US inflation rose to 5% year-on-year in May, the highest since 2008.
The U.S. consumer price index for May was released earlier today (10/06/2021). The forecast was for the CPI to rise 4.7% from a year earlier however the figure came out to be higher at 5%. That’s a bigger jump than expected, up from 4.2% in April, and will fuel concerns that inflationary pressures are building in America as the economy rebounds strongly from the pandemic.
The Core CPI also jumped again in May, by 3.8% year-over-year, more than the expected 3.5%. By this measure, inflation looks to be accelerating.
The immediate reaction to the CPI data release were as follows:
DXY Strengthened. S&P 500 & Gold weakened.
U.S. Initial Jobless Claims Decline for a Sixth Consecutive Week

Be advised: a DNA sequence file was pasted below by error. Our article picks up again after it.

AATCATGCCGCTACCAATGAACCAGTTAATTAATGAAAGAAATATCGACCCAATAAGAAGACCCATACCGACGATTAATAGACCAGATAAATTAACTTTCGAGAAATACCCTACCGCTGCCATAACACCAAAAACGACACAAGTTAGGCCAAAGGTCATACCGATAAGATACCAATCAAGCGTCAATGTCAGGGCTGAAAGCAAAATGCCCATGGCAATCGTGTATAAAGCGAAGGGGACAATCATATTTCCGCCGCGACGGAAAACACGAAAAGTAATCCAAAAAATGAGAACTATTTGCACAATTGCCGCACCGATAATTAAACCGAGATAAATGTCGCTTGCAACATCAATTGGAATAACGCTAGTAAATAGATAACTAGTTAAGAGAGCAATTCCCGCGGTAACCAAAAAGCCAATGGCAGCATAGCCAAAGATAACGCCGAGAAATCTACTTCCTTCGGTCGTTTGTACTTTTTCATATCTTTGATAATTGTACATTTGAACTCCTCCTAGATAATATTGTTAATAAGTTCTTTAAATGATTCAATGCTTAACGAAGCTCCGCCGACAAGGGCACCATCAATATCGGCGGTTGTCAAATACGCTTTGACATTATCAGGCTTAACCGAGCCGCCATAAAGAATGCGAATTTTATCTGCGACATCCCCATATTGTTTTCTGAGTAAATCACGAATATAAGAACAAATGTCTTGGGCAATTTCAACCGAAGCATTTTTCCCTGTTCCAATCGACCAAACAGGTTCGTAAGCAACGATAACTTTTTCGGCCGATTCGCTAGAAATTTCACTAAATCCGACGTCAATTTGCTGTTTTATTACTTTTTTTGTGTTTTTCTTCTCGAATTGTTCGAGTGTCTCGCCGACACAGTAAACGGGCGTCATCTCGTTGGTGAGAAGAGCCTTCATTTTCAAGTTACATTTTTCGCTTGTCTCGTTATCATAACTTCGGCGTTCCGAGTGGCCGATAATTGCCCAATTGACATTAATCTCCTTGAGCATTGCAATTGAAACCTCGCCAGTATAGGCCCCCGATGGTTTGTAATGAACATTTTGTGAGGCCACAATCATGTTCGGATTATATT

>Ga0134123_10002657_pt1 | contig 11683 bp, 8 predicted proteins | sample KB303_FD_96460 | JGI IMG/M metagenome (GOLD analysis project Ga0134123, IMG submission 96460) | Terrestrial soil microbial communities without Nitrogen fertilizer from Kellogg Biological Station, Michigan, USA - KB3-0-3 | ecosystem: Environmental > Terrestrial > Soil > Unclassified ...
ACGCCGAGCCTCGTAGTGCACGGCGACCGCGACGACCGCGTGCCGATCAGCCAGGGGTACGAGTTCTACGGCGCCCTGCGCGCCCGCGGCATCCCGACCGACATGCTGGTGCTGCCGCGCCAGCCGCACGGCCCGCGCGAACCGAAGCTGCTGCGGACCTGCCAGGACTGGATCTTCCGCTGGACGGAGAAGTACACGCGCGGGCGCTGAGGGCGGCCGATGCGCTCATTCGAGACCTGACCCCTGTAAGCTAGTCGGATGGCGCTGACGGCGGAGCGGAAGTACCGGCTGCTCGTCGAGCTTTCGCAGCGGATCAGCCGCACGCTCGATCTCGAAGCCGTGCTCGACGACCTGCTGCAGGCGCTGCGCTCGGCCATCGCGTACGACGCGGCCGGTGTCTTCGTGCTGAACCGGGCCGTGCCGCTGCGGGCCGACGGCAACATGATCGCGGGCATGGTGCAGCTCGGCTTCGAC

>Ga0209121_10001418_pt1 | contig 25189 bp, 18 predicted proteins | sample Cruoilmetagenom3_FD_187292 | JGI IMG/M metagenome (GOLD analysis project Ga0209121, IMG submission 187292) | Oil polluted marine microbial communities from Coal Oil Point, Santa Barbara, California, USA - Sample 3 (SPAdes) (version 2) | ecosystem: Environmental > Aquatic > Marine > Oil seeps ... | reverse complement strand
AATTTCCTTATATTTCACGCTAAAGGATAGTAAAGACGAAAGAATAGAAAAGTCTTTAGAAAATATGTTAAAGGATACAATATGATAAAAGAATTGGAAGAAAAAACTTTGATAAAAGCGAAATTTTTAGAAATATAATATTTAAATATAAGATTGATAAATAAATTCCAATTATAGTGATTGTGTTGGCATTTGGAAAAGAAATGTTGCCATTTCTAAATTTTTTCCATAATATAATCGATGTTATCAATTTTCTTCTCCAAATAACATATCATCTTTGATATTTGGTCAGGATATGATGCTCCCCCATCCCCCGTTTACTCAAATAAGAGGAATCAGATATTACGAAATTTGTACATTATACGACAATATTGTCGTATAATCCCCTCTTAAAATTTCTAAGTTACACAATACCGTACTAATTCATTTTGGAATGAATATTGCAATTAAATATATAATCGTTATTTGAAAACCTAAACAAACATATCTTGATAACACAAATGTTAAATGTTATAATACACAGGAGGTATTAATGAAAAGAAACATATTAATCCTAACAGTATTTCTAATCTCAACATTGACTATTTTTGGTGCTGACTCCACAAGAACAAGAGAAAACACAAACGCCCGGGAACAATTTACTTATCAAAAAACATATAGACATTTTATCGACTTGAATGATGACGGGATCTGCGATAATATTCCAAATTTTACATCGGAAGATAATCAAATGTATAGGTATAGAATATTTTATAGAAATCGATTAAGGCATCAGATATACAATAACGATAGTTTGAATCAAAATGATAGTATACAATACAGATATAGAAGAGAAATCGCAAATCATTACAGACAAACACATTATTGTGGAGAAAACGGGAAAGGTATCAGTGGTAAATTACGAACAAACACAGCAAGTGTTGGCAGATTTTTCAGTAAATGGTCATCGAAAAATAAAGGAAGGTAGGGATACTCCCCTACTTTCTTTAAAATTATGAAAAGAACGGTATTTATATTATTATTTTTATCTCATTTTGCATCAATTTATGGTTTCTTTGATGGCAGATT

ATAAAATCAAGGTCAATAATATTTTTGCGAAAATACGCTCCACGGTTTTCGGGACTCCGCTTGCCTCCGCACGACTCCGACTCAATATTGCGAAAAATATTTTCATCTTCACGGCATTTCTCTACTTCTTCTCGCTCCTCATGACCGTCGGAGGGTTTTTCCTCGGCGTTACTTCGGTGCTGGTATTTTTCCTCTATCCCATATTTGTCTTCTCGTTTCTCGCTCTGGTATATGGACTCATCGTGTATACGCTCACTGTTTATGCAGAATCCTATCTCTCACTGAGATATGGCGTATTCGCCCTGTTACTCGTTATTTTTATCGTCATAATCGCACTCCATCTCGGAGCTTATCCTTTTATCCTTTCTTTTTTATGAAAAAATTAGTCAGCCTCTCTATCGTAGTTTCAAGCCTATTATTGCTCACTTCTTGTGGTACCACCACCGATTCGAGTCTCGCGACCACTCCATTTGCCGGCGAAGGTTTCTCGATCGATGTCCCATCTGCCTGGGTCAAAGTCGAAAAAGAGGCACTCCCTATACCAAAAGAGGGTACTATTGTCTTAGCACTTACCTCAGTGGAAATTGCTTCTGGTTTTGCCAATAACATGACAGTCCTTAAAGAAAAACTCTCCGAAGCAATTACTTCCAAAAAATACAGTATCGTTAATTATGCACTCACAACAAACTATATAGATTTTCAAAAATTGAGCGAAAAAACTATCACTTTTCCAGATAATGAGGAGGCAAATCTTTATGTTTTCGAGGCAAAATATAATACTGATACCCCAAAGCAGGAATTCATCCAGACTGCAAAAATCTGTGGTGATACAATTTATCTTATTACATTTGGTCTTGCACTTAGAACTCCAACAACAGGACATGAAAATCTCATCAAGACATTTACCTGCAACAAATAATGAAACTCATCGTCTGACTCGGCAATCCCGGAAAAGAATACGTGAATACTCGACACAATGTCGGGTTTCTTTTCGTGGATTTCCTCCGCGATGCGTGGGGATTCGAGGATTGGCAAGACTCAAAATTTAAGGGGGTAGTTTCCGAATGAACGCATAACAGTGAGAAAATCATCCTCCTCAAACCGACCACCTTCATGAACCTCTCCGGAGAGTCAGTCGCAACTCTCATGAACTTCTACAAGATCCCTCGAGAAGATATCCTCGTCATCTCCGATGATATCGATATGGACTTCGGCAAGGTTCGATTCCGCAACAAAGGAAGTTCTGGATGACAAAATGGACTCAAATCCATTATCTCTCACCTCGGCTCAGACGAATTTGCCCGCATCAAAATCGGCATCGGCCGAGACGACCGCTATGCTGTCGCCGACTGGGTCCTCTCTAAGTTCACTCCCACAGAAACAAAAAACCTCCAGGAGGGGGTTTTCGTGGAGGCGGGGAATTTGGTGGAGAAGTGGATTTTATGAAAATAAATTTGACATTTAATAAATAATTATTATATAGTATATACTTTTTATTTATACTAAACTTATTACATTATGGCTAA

The number of Americans applying for unemployment benefits fell for the sixth straight week as the U.S. economy reopens rapidly after being held back for months by the coronavirus pandemic. The Labor Department reported today (10/06/2021) that jobless claims fell by 9,000 to 376,000 from 385,000 the week before. The number of people signing up for benefits exceeded 900,000 in early January and has fallen more or less steadily ever since. Still, claims are high by historic standards. Before the pandemic brought economic activity to a near-standstill in March 2020, weekly applications were regularly coming in below 220,000.